ICCC Newsletter - June 2017

15 Jun 2017 9:00 AM | Mayank Bhatt
ICCC Newsletter  
June May 2017  
Letter from the President

Canada-India Business Symposium

 Arun Srivastava, Goldy Hyder, Nadir Patel, Deepak Chopra at the CIBS
Action by private sector will break bilateral logjam in Canada-India business ties 

A good day to all of you.

Friends, we organised two back-to-back mega events last week – the Canada – India Business Symposium and the Annual Awards and Gala Night. In this edition of our newsletter I want to share with you some thoughts that I expressed at the Canada – India Business Symposium. They cover the bilateral economic relations between our two countries.

Canada – India relations have been growing steadily and this is especially so on the economic front. The merchandise trade between our two countries has been registering a steady increase although between 2015 and 2016 there has been a marginal decline. In 2015, the two-way trade was $8.25billion and in 2016, it was $8.02billion, the important aspect of these numbers is that trade is on an upward trajectory

However, that is really only half the story. The other half is the excruciatingly slow pace of growth in our trade relations. What explains this sluggish pace? There are many reasons and the main one is Canada’s preponderance to trade with its southern neighbour the United States. Canada’s two-way merchandise trade with the US is close to $600billion annually. It is obvious that when you have such a great and ready market next doors, you don’t need to look around too much.

However, with the changing dynamics of global trade, it is becoming imperative for the Canadian entrepreneurs to explore other markets and especially the emerging markets such as India. In terms of investments, too, Canadian investors have been slow to acknowledge the growth potential in the Indian market and as a result Indian investments in Canada are far greater. 

 Click here to read the: Letter from President


Is Canada an essential country, at this time in the life of our planet?


Address in the Canadian Parliament by Minister Freeland on Canada’s foreign policy priorities 

Mr. Speaker,

Here is a question: Is Canada an essential country, at this time in the life of our planet?

Most of us here would agree that it is. But if we assert this, we are called to explain why. And we are called to consider the specifics of what we must do as a consequence.

International relationships that had seemed immutable for 70 years are being called into question. From Europe, to Asia, to our own North American home, long-standing pacts that have formed the bedrock of our security and prosperity for generations are being tested.

And new shared human imperatives—the fight against climate change first among them—call for renewed, uncommon resolve.

Turning aside from our responsibilities is not an option. Instead we must think carefully and deeply about what is happening, and find a way forward.

By definition, the path we choose must be one that serves the interests of all Canadians and upholds our broadly held national values; that preserves and nurtures Canadian prosperity and security; and that contributes to our collective goal of a better, safer, more just, more prosperous, and sustainable world. One we can pass onto our children and grandchildren, with a sense of having done the right thing.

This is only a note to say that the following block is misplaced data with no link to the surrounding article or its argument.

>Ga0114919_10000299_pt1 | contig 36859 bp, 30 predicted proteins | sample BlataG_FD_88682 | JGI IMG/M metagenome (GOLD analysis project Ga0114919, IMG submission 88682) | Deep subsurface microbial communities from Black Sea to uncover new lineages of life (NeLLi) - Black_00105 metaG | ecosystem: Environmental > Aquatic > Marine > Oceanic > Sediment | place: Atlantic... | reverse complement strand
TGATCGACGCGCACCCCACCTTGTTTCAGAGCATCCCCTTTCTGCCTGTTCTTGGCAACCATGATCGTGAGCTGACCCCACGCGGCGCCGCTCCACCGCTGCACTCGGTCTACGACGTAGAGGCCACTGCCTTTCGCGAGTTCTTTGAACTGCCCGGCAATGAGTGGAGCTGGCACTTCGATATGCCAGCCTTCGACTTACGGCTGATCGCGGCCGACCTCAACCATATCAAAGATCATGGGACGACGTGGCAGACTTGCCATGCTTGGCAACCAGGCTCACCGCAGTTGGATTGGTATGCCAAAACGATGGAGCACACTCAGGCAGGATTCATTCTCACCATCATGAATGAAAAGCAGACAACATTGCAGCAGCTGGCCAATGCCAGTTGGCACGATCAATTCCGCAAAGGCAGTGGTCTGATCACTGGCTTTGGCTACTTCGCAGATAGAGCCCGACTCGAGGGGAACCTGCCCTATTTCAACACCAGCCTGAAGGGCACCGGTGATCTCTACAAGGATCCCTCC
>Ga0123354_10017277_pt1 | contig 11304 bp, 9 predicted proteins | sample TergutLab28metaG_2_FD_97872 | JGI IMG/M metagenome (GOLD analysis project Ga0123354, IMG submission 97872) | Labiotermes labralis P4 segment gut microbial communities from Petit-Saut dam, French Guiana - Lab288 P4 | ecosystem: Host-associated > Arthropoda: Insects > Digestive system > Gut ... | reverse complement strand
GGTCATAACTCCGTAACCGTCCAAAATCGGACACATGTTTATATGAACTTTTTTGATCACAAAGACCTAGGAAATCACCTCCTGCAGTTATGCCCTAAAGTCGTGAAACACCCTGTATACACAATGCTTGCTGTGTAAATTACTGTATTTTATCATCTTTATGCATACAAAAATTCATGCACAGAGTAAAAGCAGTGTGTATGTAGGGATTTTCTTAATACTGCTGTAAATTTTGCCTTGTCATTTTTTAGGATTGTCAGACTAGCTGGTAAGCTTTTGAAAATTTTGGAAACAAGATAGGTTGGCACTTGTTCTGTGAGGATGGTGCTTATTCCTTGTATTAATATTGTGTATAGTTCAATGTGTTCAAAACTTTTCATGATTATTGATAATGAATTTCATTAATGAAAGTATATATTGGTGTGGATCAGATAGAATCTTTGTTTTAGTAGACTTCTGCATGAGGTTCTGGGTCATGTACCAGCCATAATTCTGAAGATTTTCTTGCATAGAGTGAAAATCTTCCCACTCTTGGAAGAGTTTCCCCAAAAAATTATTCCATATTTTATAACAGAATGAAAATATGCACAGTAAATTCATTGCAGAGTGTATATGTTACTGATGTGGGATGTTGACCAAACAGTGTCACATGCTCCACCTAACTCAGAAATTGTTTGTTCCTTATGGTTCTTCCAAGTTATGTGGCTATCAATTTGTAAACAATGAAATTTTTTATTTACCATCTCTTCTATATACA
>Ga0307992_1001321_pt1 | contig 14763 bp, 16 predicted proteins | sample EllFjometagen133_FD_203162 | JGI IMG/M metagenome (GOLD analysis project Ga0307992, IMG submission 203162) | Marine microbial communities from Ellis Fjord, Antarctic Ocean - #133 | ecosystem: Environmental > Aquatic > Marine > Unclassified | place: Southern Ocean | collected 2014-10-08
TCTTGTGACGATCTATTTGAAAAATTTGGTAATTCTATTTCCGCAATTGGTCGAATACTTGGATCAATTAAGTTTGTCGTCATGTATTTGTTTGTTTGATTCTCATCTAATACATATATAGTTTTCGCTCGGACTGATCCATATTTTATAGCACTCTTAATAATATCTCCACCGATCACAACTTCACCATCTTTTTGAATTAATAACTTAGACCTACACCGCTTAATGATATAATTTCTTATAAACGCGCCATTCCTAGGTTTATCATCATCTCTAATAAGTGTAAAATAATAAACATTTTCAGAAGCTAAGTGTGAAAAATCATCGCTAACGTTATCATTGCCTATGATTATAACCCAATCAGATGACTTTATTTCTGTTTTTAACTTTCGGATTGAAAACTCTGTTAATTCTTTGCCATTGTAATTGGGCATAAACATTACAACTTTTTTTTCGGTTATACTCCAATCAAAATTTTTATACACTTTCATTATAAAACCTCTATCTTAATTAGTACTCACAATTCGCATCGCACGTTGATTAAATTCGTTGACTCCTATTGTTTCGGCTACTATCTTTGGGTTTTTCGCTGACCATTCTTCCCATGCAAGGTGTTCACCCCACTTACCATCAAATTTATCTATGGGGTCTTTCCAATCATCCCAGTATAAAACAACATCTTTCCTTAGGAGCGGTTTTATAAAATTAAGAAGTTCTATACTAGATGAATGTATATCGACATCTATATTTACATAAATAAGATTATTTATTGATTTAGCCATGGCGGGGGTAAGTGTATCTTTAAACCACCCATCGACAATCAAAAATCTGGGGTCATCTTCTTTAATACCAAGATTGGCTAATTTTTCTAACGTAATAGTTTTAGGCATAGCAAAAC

This is no small order, Mr. Speaker. It is what I would like to spend few minutes talking about today.

Since before the end of the Second World War, beginning with the international conference at Bretton Woods in 1944, Canada has been deeply engaged in, and greatly enjoyed the benefits of, a global order based on rules.

These were principles and standards that were applied, perhaps not perfectly at all times by all states, but certainly by the vast majority of democratic states, most of the time.

The system had at its heart the core notions of territorial integrity, human rights, democracy, respect for the rule of law, and an aspiration to free and friendly trade.

The common volition toward this order arose from a fervent determination not to repeat the immediate past.

Humankind had learned through the direct experience of horror and hardship, Mr. Speaker, that the narrow pursuit of national self-interest, the law of the jungle, led to nothing but carnage and poverty.

Two global conflicts and the Great Depression, all in the span of less than half a century, taught our parents and grandparents that national borders must be inviolate; that international trading relationships created not only prosperity but also peace; and that a true world community, one based on shared aspirations and standards, was not only desirable but essential to our very survival.

That deep yearning toward lasting peace led to the creation of international institutions that endure to this day—with the nations of Western Europe, together with their transatlantic allies, the United States and Canada, at their foundation

In each of these evolutions in how we humans organize ourselves, Canadians played pivotal roles.


Click here to read the speech: Insight

In the News
ICCC's Director for Trade, Commerce and Affinity Programs, Kanwar Dhanjal has been nominated as the global ambassador of by board of Brampton Board of Trade (BBOT)  and was awarded the Chair’s award by BBOT 2107 Business Excellence Awards held May 11, 2017
 EDC Trade Insights  Export Guide BDC Business Desk 

Step-by-Step Guide to Exporting

Click here for more:  Click here to download:  Click here for more: 
 Trade Insights  Trade Commissioners' Service Export Guide Business Desk 

Business Snippets   Programs & Events   Global Tenders

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significant economic news
during recent days.


A quick recap of the recent
ICCC's programs and events

  A list of latest
Global Tenders
floated by the
Government of India.

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